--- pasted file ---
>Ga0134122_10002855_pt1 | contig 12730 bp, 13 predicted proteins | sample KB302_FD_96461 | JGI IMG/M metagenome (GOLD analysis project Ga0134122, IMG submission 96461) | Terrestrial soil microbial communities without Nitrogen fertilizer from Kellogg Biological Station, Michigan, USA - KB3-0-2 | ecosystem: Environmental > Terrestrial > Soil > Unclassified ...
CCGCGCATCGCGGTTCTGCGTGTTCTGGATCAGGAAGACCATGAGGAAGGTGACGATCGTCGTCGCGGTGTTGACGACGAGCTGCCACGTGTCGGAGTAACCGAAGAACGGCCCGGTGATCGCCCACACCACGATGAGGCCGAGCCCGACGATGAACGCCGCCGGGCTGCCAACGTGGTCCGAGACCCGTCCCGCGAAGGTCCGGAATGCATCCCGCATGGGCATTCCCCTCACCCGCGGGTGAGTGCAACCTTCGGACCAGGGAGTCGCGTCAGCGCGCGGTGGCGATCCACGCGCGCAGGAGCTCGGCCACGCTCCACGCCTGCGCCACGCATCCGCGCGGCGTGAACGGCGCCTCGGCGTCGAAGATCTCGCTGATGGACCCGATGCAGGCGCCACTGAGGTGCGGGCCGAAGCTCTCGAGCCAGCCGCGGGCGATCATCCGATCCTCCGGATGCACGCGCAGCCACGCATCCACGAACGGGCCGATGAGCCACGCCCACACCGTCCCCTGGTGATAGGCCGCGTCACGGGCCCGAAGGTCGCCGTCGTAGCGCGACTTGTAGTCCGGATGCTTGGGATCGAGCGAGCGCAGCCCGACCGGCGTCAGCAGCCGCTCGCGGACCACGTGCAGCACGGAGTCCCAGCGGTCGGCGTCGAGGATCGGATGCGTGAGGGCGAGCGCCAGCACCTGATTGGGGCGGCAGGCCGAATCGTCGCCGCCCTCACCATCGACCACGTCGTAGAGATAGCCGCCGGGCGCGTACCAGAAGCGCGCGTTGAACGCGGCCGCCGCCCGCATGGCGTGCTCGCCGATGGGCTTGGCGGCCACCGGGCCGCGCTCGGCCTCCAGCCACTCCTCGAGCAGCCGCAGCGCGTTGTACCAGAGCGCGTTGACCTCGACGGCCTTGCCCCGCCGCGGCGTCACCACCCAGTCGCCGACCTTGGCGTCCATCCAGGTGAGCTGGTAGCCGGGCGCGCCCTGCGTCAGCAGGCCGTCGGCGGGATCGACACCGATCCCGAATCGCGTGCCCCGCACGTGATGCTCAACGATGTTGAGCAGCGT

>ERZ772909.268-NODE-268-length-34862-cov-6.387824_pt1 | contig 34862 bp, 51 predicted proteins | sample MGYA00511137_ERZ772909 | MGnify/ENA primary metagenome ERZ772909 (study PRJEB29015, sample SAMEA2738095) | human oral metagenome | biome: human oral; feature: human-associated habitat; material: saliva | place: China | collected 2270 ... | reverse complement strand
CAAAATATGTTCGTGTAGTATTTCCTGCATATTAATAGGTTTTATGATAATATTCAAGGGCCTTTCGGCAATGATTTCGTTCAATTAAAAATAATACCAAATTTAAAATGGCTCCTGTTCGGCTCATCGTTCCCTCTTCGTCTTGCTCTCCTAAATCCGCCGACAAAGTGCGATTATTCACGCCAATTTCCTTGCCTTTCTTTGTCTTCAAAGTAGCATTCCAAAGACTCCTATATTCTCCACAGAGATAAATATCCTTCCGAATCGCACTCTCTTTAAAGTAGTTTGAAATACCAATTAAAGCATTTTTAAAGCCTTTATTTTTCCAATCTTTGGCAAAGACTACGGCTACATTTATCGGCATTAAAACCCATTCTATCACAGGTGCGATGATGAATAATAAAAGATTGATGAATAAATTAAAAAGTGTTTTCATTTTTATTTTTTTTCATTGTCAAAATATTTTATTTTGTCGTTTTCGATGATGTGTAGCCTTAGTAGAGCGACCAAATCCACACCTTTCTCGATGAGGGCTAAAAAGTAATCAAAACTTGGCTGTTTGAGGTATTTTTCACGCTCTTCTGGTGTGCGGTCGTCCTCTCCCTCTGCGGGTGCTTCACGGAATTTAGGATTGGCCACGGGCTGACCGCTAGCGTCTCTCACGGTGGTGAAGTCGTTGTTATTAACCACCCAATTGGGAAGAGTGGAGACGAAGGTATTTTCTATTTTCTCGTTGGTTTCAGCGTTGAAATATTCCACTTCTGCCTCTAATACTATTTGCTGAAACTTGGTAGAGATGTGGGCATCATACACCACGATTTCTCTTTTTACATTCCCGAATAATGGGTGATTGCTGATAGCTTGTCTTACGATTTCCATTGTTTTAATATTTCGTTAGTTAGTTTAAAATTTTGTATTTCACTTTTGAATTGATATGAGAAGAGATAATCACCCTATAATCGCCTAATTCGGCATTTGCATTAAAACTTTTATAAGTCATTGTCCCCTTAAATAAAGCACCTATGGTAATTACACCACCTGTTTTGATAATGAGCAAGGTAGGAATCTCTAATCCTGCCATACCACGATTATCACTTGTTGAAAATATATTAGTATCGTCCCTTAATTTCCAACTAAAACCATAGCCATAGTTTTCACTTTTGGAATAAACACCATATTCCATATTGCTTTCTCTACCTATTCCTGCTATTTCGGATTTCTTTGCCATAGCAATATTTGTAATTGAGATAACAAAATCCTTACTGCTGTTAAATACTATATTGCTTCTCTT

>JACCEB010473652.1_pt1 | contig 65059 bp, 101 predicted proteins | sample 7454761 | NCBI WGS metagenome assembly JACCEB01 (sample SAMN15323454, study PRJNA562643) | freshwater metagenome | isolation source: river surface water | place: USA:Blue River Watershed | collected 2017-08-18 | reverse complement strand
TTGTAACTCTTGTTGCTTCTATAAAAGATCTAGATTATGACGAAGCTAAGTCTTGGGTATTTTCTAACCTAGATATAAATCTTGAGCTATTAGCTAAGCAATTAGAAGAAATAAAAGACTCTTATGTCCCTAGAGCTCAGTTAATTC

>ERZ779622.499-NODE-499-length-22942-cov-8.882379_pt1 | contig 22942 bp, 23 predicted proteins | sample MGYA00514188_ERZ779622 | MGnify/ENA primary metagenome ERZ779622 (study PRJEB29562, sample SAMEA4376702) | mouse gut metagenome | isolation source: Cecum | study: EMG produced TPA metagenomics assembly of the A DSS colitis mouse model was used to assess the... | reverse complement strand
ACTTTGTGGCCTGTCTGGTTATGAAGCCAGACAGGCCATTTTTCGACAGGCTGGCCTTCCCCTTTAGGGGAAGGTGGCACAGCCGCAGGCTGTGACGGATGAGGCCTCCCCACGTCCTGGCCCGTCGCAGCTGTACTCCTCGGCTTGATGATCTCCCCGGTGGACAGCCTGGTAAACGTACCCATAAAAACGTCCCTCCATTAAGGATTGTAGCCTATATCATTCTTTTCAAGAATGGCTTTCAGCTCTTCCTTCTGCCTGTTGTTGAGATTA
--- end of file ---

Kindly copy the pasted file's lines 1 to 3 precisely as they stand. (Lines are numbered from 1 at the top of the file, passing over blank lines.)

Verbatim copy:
>Ga0134122_10002855_pt1 | contig 12730 bp, 13 predicted proteins | sample KB302_FD_96461 | JGI IMG/M metagenome (GOLD analysis project Ga0134122, IMG submission 96461) | Terrestrial soil microbial communities without Nitrogen fertilizer from Kellogg Biological Station, Michigan, USA - KB3-0-2 | ecosystem: Environmental > Terrestrial > Soil > Unclassified ...
CCGCGCATCGCGGTTCTGCGTGTTCTGGATCAGGAAGACCATGAGGAAGGTGACGATCGTCGTCGCGGTGTTGACGACGAGCTGCCACGTGTCGGAGTAACCGAAGAACGGCCCGGTGATCGCCCACACCACGATGAGGCCGAGCCCGACGATGAACGCCGCCGGGCTGCCAACGTGGTCCGAGACCCGTCCCGCGAAGGTCCGGAATGCATCCCGCATGGGCATTCCCCTCACCCGCGGGTGAGTGCAACCTTCGGACCAGGGAGTCGCGTCAGCGCGCGGTGGCGATCCACGCGCGCAGGAGCTCGGCCACGCTCCACGCCTGCGCCACGCATCCGCGCGGCGTGAACGGCGCCTCGGCGTCGAAGATCTCGCTGATGGACCCGATGCAGGCGCCACTGAGGTGCGGGCCGAAGCTCTCGAGCCAGCCGCGGGCGATCATCCGATCCTCCGGATGCACGCGCAGCCACGCATCCACGAACGGGCCGATGAGCCACGCCCACACCGTCCCCTGGTGATAGGCCGCGTCACGGGCCCGAAGGTCGCCGTCGTAGCGCGACTTGTAGTCCGGATGCTTGGGATCGAGCGAGCGCAGCCCGACCGGCGTCAGCAGCCGCTCGCGGACCACGTGCAGCACGGAGTCCCAGCGGTCGGCGTCGAGGATCGGATGCGTGAGGGCGAGCGCCAGCACCTGATTGGGGCGGCAGGCCGAATCGTCGCCGCCCTCACCATCGACCACGTCGTAGAGATAGCCGCCGGGCGCGTACCAGAAGCGCGCGTTGAACGCGGCCGCCGCCCGCATGGCGTGCTCGCCGATGGGCTTGGCGGCCACCGGGCCGCGCTCGGCCTCCAGCCACTCCTCGAGCAGCCGCAGCGCGTTGTACCAGAGCGCGTTGACCTCGACGGCCTTGCCCCGCCGCGGCGTCACCACCCAGTCGCCGACCTTGGCGTCCATCCAGGTGAGCTGGTAGCCGGGCGCGCCCTGCGTCAGCAGGCCGTCGGCGGGATCGACACCGATCCCGAATCGCGTGCCCCGCACGTGATGCTCAACGATGTTGAGCAGCGT

>ERZ772909.268-NODE-268-length-34862-cov-6.387824_pt1 | contig 34862 bp, 51 predicted proteins | sample MGYA00511137_ERZ772909 | MGnify/ENA primary metagenome ERZ772909 (study PRJEB29015, sample SAMEA2738095) | human oral metagenome | biome: human oral; feature: human-associated habitat; material: saliva | place: China | collected 2270 ... | reverse complement strand